Gabby Gomez loves gum, but she doesn’t expect that “MIGHTY-MEGA ULTRA-STRETCHY SUPER-DUPER EXTENDA-BUBBLE BUBBLE GUM” will have the effect it does: changing her into Gum Girl, complete with hyper-stretchy appendages perfect for stopping robberies and plane crashes. Gabby must figure out how to keep her powers secret from her gum-disapproving mami and use them for the good of others in this graphic novel/early chapter book.
Moore, Peter. V is for Villain. Hyperion, 2014. 336p. Gr. 8-10.
Brad’s sick of living in his older brother’s shadow, especially since he doesn’t seem to have any superpowers as his brother does. His demotion to the powerless echelon of his school brings him to some real friends, who see the problems in this society’s hero-worship and want to shake up the system . . . villain-style.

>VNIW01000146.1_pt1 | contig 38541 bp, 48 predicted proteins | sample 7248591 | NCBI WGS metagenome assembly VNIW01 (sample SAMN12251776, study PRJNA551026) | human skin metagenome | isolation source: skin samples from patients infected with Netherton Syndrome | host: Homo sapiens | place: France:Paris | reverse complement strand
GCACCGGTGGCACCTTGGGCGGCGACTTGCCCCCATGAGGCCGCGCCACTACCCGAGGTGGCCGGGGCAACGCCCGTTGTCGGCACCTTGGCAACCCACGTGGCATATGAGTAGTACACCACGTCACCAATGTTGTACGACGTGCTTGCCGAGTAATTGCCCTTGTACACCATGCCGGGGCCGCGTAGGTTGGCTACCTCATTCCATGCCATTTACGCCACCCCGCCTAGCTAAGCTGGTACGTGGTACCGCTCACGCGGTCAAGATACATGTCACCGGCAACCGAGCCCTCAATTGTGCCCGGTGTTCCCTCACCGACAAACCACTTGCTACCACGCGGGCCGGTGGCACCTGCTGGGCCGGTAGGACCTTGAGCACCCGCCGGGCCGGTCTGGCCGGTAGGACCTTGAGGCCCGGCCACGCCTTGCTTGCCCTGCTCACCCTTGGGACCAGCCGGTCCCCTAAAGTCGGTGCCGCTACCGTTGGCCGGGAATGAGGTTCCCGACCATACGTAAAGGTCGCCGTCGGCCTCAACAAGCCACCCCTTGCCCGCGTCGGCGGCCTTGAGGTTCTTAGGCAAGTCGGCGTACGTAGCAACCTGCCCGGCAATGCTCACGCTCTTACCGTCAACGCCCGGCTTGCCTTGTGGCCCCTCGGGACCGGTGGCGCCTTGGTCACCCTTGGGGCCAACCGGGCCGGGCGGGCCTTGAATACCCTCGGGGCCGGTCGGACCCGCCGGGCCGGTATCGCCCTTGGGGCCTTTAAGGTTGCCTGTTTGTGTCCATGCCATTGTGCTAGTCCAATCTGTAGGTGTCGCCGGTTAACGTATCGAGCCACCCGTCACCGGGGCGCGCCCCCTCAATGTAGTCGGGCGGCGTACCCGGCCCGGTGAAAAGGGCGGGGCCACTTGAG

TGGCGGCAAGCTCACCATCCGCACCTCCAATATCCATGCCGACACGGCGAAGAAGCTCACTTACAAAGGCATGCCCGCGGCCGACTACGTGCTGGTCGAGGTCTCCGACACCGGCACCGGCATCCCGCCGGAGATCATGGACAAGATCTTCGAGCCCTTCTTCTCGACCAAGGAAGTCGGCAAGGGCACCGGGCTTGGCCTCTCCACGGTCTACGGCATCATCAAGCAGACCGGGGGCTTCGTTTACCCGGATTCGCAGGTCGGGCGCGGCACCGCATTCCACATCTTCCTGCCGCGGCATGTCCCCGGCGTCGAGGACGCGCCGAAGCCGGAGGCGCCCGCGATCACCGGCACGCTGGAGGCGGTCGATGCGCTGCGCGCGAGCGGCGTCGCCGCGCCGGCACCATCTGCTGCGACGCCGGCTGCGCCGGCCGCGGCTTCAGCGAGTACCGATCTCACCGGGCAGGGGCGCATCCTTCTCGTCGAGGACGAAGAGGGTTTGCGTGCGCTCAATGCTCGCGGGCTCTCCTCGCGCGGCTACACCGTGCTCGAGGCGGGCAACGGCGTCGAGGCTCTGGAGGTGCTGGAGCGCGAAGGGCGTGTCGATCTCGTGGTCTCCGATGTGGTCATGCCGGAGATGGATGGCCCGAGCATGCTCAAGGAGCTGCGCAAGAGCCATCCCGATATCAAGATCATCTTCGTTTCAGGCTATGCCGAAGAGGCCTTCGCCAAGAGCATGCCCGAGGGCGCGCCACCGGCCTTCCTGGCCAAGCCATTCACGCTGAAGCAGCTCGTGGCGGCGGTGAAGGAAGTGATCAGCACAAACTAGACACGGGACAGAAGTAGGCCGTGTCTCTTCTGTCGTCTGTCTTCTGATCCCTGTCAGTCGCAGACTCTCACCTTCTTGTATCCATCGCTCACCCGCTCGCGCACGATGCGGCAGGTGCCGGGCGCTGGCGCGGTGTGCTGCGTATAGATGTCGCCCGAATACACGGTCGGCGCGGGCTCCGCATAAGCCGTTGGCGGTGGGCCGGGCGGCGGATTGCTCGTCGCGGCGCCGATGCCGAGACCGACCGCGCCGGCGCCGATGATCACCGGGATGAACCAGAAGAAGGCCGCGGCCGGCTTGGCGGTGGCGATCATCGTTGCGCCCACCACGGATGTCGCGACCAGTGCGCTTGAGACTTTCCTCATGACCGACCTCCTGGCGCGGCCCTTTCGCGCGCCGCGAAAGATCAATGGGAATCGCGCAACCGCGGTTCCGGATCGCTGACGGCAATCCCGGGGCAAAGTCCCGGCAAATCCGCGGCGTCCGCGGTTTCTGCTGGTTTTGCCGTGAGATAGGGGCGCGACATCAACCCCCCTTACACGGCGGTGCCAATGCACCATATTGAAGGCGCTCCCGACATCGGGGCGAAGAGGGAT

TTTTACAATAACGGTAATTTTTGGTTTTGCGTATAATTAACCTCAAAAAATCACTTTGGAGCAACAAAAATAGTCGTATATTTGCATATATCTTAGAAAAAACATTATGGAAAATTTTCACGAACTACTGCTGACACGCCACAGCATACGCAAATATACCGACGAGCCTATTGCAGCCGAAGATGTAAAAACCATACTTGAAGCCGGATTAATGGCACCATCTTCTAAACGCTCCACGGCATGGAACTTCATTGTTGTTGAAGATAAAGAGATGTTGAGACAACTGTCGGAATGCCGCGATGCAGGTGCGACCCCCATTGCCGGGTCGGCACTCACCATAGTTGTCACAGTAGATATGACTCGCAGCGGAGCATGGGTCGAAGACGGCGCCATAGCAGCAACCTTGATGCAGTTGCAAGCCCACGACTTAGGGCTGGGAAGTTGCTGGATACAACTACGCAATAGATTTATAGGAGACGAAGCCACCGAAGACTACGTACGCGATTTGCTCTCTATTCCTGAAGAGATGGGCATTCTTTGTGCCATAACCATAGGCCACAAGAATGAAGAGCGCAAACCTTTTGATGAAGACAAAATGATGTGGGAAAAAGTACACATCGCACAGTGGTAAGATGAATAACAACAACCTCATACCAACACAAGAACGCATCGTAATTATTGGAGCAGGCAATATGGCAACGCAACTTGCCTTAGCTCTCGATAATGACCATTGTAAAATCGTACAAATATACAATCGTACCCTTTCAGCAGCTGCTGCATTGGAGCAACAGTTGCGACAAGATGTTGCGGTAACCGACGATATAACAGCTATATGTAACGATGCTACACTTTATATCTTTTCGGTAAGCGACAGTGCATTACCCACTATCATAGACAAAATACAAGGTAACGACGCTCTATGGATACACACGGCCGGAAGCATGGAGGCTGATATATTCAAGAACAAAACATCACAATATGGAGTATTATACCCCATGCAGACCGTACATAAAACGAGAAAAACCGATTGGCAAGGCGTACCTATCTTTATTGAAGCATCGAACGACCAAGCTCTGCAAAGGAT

Morales, Yuyi. Niño Wrestles the World. Porter/Roaring Brook, 2013.
Niño—caped and tighty-whitey clad—may only be a famous luchador in his head, but he easily vanquishes all of his opponents drawn from Mexican folklore . . . until las hermanitas, his little sisters, unmask him. Although lucha libre isn’t technically superhero fare, this book’s use of super villains and comics-style design elements will surely draw in super fans.
Nobleman, Mark Tyler. Bill, the Boy Wonder: The Secret Co-Creator of Batman; illus. by Ty Templeton. Charlesbridge, 2012. 48p. Gr. 3-5.
This biography explores the lesser-known story of Bill Finger, the soft-spoken guy lost to history in the wake of Batman’s more forceful co-creator Bob Kane. Comics-style artwork and box insets, as well as an extensive and engaging author’s note, provide interest into this story of a man snubbed by his partner and by fame.